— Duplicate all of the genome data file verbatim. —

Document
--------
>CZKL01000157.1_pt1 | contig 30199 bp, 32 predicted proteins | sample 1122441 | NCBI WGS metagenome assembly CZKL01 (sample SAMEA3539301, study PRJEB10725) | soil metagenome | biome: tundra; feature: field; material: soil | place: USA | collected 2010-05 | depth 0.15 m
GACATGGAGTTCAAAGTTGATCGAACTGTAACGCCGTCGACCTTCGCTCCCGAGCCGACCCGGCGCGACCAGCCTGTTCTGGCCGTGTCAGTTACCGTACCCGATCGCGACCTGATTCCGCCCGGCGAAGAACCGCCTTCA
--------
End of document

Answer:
>CZKL01000157.1_pt1 | contig 30199 bp, 32 predicted proteins | sample 1122441 | NCBI WGS metagenome assembly CZKL01 (sample SAMEA3539301, study PRJEB10725) | soil metagenome | biome: tundra; feature: field; material: soil | place: USA | collected 2010-05 | depth 0.15 m
GACATGGAGTTCAAAGTTGATCGAACTGTAACGCCGTCGACCTTCGCTCCCGAGCCGACCCGGCGCGACCAGCCTGTTCTGGCCGTGTCAGTTACCGTACCCGATCGCGACCTGATTCCGCCCGGCGAAGAACCGCCTTCA